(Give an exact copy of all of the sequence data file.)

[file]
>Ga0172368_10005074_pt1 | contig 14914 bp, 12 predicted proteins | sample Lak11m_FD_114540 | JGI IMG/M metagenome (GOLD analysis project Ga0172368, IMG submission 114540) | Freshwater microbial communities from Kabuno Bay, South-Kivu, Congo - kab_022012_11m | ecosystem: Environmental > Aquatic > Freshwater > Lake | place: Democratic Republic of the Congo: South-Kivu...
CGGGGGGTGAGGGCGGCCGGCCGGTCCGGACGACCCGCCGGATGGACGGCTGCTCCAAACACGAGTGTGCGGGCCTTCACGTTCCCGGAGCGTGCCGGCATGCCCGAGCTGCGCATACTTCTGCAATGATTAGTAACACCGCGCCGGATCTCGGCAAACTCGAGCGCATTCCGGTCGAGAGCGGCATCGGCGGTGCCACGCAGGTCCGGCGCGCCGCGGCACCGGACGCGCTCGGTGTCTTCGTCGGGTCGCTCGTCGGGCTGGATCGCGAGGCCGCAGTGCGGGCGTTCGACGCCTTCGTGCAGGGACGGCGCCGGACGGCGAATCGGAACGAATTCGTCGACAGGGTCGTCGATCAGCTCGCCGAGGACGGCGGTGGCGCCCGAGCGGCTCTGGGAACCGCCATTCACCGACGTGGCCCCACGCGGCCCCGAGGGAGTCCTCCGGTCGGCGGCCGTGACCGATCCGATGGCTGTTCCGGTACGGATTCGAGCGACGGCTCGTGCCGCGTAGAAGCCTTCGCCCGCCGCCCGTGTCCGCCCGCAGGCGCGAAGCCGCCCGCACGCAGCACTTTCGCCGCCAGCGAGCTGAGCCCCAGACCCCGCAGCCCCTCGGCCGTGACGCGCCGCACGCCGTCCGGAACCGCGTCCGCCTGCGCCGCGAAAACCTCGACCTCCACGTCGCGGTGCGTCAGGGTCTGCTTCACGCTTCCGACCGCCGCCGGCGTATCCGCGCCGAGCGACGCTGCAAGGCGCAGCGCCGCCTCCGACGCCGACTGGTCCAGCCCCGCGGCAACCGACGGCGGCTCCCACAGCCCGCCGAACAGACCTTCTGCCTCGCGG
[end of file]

>Ga0172368_10005074_pt1 | contig 14914 bp, 12 predicted proteins | sample Lak11m_FD_114540 | JGI IMG/M metagenome (GOLD analysis project Ga0172368, IMG submission 114540) | Freshwater microbial communities from Kabuno Bay, South-Kivu, Congo - kab_022012_11m | ecosystem: Environmental > Aquatic > Freshwater > Lake | place: Democratic Republic of the Congo: South-Kivu...
CGGGGGGTGAGGGCGGCCGGCCGGTCCGGACGACCCGCCGGATGGACGGCTGCTCCAAACACGAGTGTGCGGGCCTTCACGTTCCCGGAGCGTGCCGGCATGCCCGAGCTGCGCATACTTCTGCAATGATTAGTAACACCGCGCCGGATCTCGGCAAACTCGAGCGCATTCCGGTCGAGAGCGGCATCGGCGGTGCCACGCAGGTCCGGCGCGCCGCGGCACCGGACGCGCTCGGTGTCTTCGTCGGGTCGCTCGTCGGGCTGGATCGCGAGGCCGCAGTGCGGGCGTTCGACGCCTTCGTGCAGGGACGGCGCCGGACGGCGAATCGGAACGAATTCGTCGACAGGGTCGTCGATCAGCTCGCCGAGGACGGCGGTGGCGCCCGAGCGGCTCTGGGAACCGCCATTCACCGACGTGGCCCCACGCGGCCCCGAGGGAGTCCTCCGGTCGGCGGCCGTGACCGATCCGATGGCTGTTCCGGTACGGATTCGAGCGACGGCTCGTGCCGCGTAGAAGCCTTCGCCCGCCGCCCGTGTCCGCCCGCAGGCGCGAAGCCGCCCGCACGCAGCACTTTCGCCGCCAGCGAGCTGAGCCCCAGACCCCGCAGCCCCTCGGCCGTGACGCGCCGCACGCCGTCCGGAACCGCGTCCGCCTGCGCCGCGAAAACCTCGACCTCCACGTCGCGGTGCGTCAGGGTCTGCTTCACGCTTCCGACCGCCGCCGGCGTATCCGCGCCGAGCGACGCTGCAAGGCGCAGCGCCGCCTCCGACGCCGACTGGTCCAGCCCCGCGGCAACCGACGGCGGCTCCCACAGCCCGCCGAACAGACCTTCTGCCTCGCGG